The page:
Conference Explores Remittances, Financial Education in the Immigrant Population

Article excerpt

Recent studies estimate that between 1965 and 2000, the number of individuals riving outside their countries of birth grew by 3 percent, reaching a total of more than 180 million people. Throughout the years, remittances--or money sent to immigrants' home countries--have significantly contributed to economic growth in their home countries.

This past May, numerous economists, academics, immigration policy experts and government officials participated in the 2010 International Remittance and Financial Education Conference held in Mexico City. The conference focused on new international remittance trends, the latest financial products and the most innovative financial literacy programs geared toward the immigrant population living in the U.S. and Canada, among other countries. This event was organized by the Inter-American Bank and other international institutions, with more than 700 participants from all over the world.

According to these experts, 2009 remittance flows to Latin America and the Caribbean declined as a result of the recent global financial crisis. Based on the latest studies, for the first time on record and after a long period of consistent growth, the volume of remittances to the region was less than the amount sent the year before. The total amount of remittances to Latin America and the Caribbean area in 2009 was $58.8 billion. The biggest recipient countries were Mexico with $21.1 billion, Brazil with $4.7 billion, Colombia with $4.1 billion, Guatemala with $3.9 billion and E1 Salvador with $3.5 billion.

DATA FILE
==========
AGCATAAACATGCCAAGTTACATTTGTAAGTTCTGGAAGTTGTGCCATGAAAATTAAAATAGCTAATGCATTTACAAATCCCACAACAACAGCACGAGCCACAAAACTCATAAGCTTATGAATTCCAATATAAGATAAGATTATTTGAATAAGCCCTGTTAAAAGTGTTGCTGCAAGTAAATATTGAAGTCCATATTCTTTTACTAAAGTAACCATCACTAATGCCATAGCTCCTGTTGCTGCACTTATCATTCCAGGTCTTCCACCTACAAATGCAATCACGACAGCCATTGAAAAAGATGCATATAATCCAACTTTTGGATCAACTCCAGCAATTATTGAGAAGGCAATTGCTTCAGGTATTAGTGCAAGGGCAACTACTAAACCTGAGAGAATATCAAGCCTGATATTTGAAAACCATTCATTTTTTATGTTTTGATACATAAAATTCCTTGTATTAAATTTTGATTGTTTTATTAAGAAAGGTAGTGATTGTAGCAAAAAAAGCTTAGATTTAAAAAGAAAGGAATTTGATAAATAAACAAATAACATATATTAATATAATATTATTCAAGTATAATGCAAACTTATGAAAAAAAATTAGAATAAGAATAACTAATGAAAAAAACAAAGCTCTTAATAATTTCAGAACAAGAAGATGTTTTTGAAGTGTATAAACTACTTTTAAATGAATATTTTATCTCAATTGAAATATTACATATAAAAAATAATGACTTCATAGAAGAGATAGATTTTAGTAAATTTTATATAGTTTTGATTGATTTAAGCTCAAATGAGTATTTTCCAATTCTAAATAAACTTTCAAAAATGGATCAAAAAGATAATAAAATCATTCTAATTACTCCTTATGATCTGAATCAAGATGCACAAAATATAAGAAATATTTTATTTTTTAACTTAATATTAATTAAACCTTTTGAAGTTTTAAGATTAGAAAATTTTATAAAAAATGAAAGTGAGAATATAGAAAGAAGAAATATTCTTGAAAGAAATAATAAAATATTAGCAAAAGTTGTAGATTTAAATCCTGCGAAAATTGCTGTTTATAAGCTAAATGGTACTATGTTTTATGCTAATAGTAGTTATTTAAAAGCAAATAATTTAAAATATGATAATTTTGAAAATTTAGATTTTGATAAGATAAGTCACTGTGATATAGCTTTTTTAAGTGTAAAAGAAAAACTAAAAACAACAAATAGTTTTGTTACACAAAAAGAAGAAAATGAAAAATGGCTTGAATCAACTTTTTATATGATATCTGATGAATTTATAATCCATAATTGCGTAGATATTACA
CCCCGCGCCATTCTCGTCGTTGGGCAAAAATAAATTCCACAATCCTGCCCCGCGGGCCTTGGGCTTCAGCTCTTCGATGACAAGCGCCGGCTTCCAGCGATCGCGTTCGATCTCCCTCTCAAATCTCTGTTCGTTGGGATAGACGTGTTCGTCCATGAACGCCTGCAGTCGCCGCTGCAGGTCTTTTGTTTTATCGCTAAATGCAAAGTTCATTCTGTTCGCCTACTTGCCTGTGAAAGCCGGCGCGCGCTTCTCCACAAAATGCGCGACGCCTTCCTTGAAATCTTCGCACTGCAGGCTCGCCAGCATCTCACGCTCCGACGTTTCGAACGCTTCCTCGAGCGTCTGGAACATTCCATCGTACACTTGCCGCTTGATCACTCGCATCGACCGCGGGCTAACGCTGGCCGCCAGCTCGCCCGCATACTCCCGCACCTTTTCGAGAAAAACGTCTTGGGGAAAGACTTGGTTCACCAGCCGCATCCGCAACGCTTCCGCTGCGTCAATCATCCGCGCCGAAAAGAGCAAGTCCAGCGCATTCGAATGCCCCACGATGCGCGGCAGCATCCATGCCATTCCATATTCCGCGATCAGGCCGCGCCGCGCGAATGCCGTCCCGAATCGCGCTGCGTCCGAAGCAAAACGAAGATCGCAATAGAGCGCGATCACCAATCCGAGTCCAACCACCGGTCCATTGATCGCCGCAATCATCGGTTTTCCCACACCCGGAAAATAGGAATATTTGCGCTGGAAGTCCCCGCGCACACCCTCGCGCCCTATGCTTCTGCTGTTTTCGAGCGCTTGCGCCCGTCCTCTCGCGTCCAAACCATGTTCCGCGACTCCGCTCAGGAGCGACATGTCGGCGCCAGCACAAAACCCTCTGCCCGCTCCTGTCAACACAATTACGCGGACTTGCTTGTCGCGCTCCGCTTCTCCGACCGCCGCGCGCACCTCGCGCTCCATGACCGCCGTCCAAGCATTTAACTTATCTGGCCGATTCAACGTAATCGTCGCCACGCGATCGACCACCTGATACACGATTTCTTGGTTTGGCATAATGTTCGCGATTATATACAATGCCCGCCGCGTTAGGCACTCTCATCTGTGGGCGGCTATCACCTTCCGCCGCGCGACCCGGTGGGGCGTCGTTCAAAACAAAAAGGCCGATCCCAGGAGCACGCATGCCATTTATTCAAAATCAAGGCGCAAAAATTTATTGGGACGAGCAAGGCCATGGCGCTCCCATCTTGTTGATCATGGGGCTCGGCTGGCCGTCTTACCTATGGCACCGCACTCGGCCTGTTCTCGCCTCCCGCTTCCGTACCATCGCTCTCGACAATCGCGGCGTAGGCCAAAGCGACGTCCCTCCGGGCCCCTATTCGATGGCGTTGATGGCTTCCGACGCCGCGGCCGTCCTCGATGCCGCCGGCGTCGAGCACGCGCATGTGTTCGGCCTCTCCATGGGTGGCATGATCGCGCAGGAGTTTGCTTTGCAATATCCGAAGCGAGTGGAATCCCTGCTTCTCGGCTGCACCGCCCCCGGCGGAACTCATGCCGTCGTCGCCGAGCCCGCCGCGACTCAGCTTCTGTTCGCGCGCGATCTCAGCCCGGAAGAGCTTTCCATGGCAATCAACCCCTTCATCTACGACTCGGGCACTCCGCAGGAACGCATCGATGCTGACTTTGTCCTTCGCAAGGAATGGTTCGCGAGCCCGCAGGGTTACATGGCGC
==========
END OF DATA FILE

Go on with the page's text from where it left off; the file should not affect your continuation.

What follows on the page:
The World Bank estimates that remittances represent a lifeline for more than 700 million people in developing countries, and the money received is an important source of family and national income in many developing economies, representing in some cases a very relevant percentage of their GDE

Remittances at the local level are of crucial importance to families that receive them. These funds are used for families' basic riving needs, health care services, educational expenditures, etc. Several governments in Latin America have developed a series of re-investment programs in rural and urban areas where immigrants living outside their home country can invest in local community projects, basic infrastructure, and business activities in their home communities. One of the most successful programs in the region was established by the Government of Mexico, through the Institute of Mexican Abroad in collaboration with other entities, promoting access to financial services in the banking system.

The biggest challenges for banks and financial institutions are to integrate remittance transfers to financial services in the immigrant population and to maximize the use of these resources. …